Craig Levy January 11, 2007, 2:28 pm

Seed companies and plug growers are interested in germination percentage but their main concern is a concept called usable plug. Seeds sometimes germinate that are small, weak, underdeveloped, and slow to grow. They look like misses in a tray and are disqualified from being labeled a usable plug. Customers demand a full plug count and growers are perceived as poor quality suppliers if a tray isn’t full.

We had an entire Seed Physiology department dedicated to increasing and maintaining a high percentage of usable plugs. They were involved in the entire process from seed harvest and storage to constant 7 days a week workweeks germinating, growing out, and taking counts in 7, 14, and 21 day intervals for all trays.

They were responsible for developing and maintaining priming processes. I’m sorry that I used the word “stasis” – sounding too much like science-fiction as I reread it – but I don’t have the technical language to describe it properly but I think you understand the sense of what I mean. Priming is a proprietary process, considered a trade secret, and the details aren’t widely disseminated.

tom wagner January 10, 2007, 9:47 pm

“stasis” was a new word for me, I would like to see more articles on the handling of seeds. I am not a professional grower, but rather a small time gardener with time to putz around with seeds on a small scale, over the years I have invented some of the same techniques for misting plants, bottom heating, using timers, refrigerating seeds just like the big boys, but at a fraction of the cost or free.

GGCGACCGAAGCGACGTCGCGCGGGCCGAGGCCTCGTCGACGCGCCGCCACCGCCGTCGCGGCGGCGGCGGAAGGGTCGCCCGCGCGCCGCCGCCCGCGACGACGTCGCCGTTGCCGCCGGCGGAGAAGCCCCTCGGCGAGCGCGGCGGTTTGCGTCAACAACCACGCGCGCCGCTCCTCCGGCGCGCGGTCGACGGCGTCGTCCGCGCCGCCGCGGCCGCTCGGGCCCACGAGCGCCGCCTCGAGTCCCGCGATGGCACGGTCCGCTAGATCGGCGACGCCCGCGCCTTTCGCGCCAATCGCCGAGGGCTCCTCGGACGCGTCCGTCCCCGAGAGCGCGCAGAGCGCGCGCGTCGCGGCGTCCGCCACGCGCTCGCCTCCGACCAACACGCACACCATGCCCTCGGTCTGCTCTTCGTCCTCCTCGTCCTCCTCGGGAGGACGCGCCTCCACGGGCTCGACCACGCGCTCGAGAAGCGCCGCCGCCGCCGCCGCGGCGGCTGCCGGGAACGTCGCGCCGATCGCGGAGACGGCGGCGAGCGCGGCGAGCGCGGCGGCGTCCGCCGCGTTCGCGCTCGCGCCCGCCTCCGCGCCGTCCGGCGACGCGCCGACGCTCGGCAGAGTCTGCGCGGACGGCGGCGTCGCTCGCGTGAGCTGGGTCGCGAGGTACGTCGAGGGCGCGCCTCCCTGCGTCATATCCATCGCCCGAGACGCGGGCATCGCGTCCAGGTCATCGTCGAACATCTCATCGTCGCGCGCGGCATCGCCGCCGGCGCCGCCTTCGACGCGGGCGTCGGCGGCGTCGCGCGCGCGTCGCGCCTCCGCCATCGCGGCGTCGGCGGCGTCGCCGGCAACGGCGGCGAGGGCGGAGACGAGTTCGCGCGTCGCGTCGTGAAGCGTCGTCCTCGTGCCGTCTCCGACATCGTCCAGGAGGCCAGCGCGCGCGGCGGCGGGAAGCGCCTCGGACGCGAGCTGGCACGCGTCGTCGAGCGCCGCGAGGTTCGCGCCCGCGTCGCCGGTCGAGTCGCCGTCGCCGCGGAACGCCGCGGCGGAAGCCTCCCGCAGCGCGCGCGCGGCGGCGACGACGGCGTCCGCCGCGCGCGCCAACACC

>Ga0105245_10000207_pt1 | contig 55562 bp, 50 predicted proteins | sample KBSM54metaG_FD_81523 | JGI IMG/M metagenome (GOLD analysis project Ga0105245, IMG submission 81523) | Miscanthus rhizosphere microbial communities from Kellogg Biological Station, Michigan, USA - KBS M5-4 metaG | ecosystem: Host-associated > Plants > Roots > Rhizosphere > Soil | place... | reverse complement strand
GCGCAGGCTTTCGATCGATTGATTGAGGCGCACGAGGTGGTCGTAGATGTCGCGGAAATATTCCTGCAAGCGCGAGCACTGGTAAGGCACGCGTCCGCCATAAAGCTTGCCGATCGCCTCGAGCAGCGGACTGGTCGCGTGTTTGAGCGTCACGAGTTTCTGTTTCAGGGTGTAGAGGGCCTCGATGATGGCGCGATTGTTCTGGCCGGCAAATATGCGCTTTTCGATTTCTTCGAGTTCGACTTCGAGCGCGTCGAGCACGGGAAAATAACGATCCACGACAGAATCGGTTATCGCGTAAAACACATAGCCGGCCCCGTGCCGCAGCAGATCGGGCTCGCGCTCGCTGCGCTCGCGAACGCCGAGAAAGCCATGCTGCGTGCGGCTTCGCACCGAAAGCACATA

Annie in Austin January 10, 2007, 5:47 pm

Thanks, Craig – I especially enjoyed the part about commercial seed-sowing.


Jenn January 10, 2007, 5:41 pm

Great post! Thanks!

beth January 10, 2007, 3:55 pm

As I’ve just licked the envelope on my Fedco seed order, I enjoyed reading this entry.
This past year we allowed our fields to grow wild rather than moving them. They are full of a wide range of ‘weeds'( I prefer to look at it all has habitat). In just one season I’ve noticed a good amount of plant variation within the same species-especially with the mallow.
Sublte shades of pinks and whites vary from plant to plant-it is easily noticeable. The ability to step outside my door and notice what goes on in the fields is one of the things I love most about living my rural life.

Carol January 9, 2007, 9:01 am

Great article on seeds. I think having background information like this makes us all better gardeners.